Careers in Healthcare: Health Information Management
What is Health Information Management?Health Information Management (HIM) is a profession that combines health data, information technology and management. HIM professionals play a critical role in collecting, maintaining, and analyzing the health data that healthcare professionals rely on to deliver, manage and finance quality healthcare.
HIM professionals are experts in managing health information using both automated and manual information systems. HIM professionals are found in companies and organizations that use and manage health information.
HIM professionals can be seen employed in physicians offices, nursing homes, home health agencies, mental health facilities and health agencies. In fact, employment opportunities exist for HIM professionals in any organization that uses patient health information such as pharmaceutical companies, law and insurance firms and health product companies.
HIM professionals are credentialed by the American Health Information Management Association (AHIMA) as Health Information Administrators (RHIA).
RHIA REQUIREMENTS: RHIA requires a bachelor’s degree (4 years) and successful performance on the RHIA certification exam.
RHIT REQUIREMENTS: Have an associates degree from a CAHIM1 – accredited health information techonology program.
ACCREDITED HIM PROGRAMS:
Chicago State University
College of DuPage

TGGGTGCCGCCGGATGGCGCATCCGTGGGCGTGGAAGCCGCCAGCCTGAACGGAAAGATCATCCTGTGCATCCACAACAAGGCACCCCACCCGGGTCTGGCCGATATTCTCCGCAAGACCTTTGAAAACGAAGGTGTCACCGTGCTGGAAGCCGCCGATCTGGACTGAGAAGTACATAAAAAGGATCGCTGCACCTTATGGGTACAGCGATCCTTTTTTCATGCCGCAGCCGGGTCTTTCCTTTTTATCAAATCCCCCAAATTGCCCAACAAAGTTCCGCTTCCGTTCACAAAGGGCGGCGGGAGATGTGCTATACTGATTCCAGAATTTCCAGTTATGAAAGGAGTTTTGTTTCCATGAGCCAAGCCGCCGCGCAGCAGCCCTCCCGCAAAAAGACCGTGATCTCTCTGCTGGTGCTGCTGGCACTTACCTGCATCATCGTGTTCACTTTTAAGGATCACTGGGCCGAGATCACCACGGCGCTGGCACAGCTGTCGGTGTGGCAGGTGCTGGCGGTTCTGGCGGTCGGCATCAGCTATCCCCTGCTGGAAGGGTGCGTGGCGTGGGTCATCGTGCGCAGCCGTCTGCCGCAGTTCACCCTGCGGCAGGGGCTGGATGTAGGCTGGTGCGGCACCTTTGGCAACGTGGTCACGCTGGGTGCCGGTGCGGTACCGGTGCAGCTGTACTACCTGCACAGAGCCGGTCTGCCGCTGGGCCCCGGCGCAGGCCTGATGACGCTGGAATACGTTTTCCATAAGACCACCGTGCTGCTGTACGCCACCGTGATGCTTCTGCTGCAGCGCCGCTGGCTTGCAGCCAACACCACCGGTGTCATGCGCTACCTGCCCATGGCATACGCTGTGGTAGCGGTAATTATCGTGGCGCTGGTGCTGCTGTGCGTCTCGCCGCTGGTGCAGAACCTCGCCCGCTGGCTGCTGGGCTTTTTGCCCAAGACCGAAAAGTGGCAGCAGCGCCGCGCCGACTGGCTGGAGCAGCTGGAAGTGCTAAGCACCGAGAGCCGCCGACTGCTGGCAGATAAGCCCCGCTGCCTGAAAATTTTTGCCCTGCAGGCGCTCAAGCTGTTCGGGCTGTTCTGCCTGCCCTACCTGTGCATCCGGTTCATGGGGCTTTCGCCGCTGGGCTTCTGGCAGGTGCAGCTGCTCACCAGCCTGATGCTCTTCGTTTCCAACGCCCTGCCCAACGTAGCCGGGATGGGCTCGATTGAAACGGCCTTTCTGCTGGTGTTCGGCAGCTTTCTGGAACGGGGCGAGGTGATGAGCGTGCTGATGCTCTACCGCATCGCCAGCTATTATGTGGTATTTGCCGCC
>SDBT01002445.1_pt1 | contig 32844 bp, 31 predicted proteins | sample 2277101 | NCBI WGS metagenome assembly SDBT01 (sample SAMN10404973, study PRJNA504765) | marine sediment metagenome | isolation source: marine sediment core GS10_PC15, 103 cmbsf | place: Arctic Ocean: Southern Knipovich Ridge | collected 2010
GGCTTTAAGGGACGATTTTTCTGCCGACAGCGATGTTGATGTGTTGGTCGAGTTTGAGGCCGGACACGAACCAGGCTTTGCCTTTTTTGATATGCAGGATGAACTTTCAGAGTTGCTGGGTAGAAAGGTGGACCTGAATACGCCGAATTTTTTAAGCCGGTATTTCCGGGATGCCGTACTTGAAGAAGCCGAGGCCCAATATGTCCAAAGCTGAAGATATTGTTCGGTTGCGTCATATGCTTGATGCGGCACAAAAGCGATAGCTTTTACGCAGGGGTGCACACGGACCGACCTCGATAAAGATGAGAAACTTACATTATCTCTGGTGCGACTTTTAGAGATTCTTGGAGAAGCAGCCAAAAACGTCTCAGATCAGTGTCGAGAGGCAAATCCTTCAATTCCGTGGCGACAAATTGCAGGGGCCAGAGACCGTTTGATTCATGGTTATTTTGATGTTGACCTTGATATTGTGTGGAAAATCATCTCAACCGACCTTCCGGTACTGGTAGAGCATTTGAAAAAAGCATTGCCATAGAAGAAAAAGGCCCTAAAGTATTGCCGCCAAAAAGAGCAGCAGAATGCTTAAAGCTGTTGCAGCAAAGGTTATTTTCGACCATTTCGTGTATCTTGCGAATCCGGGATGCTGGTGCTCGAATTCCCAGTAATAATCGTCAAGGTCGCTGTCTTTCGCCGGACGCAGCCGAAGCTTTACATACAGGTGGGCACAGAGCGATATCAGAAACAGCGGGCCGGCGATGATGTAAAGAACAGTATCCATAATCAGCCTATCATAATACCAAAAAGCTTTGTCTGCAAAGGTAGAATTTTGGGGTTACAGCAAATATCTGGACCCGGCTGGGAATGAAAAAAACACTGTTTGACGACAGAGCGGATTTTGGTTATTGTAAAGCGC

College of Lake County
Danville Area Community College
Illinois State University
Moraine Valley Community College
Northwestern Business College – North
Oakton Community College
Southern Illinois Collegiate Common Market
Southwestern Illinois College
University of Illinois at Chicago
Certified Coding Specialists are professionals skilled in classifying medical data from patient records in the hospital setting/physicians office. These coding practitioners review patient’s records and assign numeric codes for diagnoses and procedures performed. To perform this task, they must possess expertise in the ICD-9-CM coding system and the surgery section within the CPT coding system. In addition, the certified coding specialist is knowledgeable of medical terminology, disease processes and pharmacology.
Hospitals and medical providers report coded data to insurance companies or the government in the case of Medicare and Medicaid recipients, for reimbursement of their expenses. Researchers and public health departments also use coded medical data to monitor patterns and explore new interventions. Coding accuracy is extremely important to healthcare organizations because of its impact on revenues and describing health outcomes. Accordingly, the coding specialist demonstrates tested data quality and integrity skills in a coding practice.
CREDENTIALS AVAILABLE FOR CODING (CCA, CCS, CCS-P)
CCS Experience in coding inpatient records or coding the hospital portion of ambulatory surgeries, emergency care records. CCA Entry-level coding credentialing.
CCS-P CCS-P is a coding practitioner with expertise in physician-based settings such as a physicians office, multi-specialty clinics, or specialty center.
AHIMA has exams available for all coding credentials listed above. Refer to AHIMA’s website at WWW.AHIMA.ORG
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